Why is it, as Nancy Snow has noted, "The propaganda that we so often disdain is here to stay"?
Should we care about the "firehose" of disinformation, misinformation, fake news, conspiracy theories, "pseudo-populism," or propaganda of so many public figures and media distorting our reality?
Whether intentional or not, varieties of false information cause serious harm, including through threats or hate resulting in fear, or social divisions and chaos, incitements to violence, or damage to reputation, along with individual and public fraud in financial, health, or electoral decision-making. And the cover-up of corrupt practices or behavior in institutions can especially harm individuals within or outside the institution. It should matter greatly to each of us whether our community leaders, especially legislators and the judiciary, ensure our well-being in these matters.
More than ever now, what individual voters say and do to demand accountability matters. In Montesquieu's view, the durability of free government depends on a nation's capacity for self-correction (Gabis, p. 146). But what can we really do about the ever-present flood of false information?
Apart from some efforts in European Union countries, mostly policymakers either move too slowly to counter false information or just exploit its spread and impact. As individual citizens, we are largely on our own to tackle the harm caused.
Some ways for individuals or groups of citizens to understand and tackle false information are outlined in a relatively recent paper published in European Psychologist (Roozenbeek, Culloty, and Suiter). The authors acknowledge "the diversity in definitions of 'misinformation,' 'malinformation,' 'disinformation,' 'fake news,' 'false news.'" The authors use "misinformation" as an encompassing label in their discussion.
The paper is thoughtful, wide-ranging, and welcome. Its main focus is to review evidence for the effectiveness of four categories for individual intervention: boosting (psychological inoculation, critical thinking, and media/information literacy); nudging (accuracy primes and social norm nudges); debunking (fact-checking); and automatic content labeling.
Through methodical assessment of the assumptions, circumstances, and findings of research in each of these areas, the authors valuably point out upsides and downsides to intervention. Also included are observations about the limited understanding of practices "in the wild," that is, outside experimental studies. The commentary is digestible for educators, pundits, activists, or your friends, family, or neighbors–to be better equipped to make useful interventions individually or collectively.
It's refreshing to encounter the authors' quick reflection on a perspective that also contributed to the decline of Clyde R. Miller's foundational and useful education program for critical analysis of propaganda eight decades ago in the United States–namely, the failure of critics of Miller "to distinguish between healthy skepticism and dysfunctional cynicism" (Roozenbeek, Culloty, and Suiter, p. 192).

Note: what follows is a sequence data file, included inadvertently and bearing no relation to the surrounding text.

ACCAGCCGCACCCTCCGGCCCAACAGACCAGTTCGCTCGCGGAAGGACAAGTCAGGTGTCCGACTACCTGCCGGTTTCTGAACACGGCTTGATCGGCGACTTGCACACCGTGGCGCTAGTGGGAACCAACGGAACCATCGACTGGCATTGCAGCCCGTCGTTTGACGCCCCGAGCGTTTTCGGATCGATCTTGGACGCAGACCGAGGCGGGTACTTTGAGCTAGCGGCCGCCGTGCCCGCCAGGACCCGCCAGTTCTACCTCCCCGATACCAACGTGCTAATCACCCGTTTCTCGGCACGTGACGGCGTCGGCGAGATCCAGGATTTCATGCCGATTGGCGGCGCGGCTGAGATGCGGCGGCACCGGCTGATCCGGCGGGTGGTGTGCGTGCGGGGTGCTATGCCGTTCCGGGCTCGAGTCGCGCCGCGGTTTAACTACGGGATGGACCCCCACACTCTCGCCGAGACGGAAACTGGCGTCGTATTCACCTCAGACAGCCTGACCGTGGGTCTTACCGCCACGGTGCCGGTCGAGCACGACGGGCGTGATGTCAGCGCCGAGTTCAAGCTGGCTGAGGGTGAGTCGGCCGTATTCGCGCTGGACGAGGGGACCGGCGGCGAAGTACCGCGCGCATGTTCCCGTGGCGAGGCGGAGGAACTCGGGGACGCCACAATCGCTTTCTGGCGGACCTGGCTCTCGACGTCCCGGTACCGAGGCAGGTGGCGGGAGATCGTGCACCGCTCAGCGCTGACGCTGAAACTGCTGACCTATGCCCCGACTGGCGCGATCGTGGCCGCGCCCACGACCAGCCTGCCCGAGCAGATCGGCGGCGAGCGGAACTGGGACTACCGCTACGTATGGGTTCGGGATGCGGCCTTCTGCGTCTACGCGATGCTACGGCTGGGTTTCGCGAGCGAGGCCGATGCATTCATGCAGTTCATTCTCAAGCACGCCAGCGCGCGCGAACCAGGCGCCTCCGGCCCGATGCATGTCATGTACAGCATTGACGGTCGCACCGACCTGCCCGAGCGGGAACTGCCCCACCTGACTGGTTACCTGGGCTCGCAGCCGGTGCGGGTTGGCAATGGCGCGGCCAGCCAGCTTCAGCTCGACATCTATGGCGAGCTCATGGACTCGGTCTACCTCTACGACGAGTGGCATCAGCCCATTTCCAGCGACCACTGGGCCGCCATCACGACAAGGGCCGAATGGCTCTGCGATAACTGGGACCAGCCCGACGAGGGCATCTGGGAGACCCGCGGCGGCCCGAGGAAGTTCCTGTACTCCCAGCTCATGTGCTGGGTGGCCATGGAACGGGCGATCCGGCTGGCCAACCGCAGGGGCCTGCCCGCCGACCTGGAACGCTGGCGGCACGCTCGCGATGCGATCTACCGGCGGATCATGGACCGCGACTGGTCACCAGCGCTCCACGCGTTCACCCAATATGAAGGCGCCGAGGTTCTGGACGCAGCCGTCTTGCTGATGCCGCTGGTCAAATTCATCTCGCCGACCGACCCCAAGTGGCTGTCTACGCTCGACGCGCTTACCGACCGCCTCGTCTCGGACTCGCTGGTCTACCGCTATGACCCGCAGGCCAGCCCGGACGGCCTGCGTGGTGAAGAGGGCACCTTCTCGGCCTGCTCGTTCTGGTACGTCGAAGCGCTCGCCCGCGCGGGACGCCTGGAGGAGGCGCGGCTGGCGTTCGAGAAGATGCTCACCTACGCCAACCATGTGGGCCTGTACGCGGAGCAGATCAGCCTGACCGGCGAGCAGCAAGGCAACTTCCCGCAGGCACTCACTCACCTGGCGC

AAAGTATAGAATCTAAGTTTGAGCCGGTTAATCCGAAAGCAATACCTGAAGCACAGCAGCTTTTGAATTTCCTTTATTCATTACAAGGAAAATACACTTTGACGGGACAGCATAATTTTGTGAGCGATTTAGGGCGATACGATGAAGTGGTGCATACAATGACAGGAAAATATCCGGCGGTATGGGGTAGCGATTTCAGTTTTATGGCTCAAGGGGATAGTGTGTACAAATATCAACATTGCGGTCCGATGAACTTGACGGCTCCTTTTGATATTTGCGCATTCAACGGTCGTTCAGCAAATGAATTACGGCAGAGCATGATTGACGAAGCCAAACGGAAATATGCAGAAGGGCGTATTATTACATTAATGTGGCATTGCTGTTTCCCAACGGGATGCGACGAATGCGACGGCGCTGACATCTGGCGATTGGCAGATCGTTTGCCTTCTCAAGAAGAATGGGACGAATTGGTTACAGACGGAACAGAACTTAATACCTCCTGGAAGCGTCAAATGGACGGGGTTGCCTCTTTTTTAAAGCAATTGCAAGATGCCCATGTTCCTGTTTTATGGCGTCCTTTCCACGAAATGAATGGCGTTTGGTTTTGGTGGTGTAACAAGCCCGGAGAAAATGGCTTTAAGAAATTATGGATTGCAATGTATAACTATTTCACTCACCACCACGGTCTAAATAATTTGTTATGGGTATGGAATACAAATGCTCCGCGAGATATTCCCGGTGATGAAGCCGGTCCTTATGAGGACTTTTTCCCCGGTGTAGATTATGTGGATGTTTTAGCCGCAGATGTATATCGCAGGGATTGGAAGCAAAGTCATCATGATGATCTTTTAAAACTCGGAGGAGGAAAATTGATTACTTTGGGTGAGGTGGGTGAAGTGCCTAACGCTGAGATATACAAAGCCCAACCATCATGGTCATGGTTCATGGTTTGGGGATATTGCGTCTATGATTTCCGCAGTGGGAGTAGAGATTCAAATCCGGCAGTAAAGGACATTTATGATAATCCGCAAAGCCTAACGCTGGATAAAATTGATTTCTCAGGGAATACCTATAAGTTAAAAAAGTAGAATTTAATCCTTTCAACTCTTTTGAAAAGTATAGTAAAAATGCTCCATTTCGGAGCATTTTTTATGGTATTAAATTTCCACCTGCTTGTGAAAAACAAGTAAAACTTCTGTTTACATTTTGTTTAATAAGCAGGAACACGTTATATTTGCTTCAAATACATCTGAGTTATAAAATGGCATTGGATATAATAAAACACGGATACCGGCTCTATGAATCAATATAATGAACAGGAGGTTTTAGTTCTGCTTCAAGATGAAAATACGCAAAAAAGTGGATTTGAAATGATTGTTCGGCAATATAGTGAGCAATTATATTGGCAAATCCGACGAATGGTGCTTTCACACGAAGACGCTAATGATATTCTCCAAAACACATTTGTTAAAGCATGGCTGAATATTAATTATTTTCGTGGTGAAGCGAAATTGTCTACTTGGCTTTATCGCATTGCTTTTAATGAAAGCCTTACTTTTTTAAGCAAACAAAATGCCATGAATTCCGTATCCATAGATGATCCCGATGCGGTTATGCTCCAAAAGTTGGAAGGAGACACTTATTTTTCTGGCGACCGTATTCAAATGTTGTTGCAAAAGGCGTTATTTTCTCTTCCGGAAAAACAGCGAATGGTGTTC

However you choose to push back on false information, it's key to establish dialogue about the everyday concerns of people–to replace the distractions and distortions of catchwords, memes, or ideology. Individuals and groups of citizens who care to crush false information are finding ways to blunt the manufactured outrage that polarizes families, friends, and neighbors.
We can all call out and push back on such nonsense talk, replacing it with ways to address everyday concerns, like healthcare, jobs, shelter, food, safety, freedom, and making bad actors accountable. You can help counter false information by joining in these efforts or by setting up your own initiatives.
Five to seven individuals, who get together face-to-face or virtually with a common purpose of deciding how to regularly call out the nonsense of elected representatives, local media, or others, will swiftly learn how to apply what the researchers have shared. As noted in my earlier blog posts, now is the time to energize efforts analogous to what Maria Ressa outlines about her inspiring and ongoing push back against totalitarian propagandists (Ressa, pp. 253-8). Whether by starting or joining similar efforts, or by providing support in other ways, any of us can help democracy thrive.
While every page of the paper on "Countering Misinformation" is packed with clearly stated, helpful insights about addressing the ever-adapting propagandists and other "misinformers," six "Recommendations for Policymakers and Tech Companies" (at pp. 198-9) are required reading for every one of us–at the very least, to then directly and through the ballot box engage policymakers to "do something" useful soon.
Our future depends on it.
Maria Ressa (2022), How to Stand Up to a Dictator: The Fight for Our Future, New York: Harper Collins
Nancy Snow (2019), "Propaganda," in The International Encyclopedia of Journalism Studies, April 29, https://onlinelibrary.wiley.com/doi/10.1002/9781118841570.iejs0267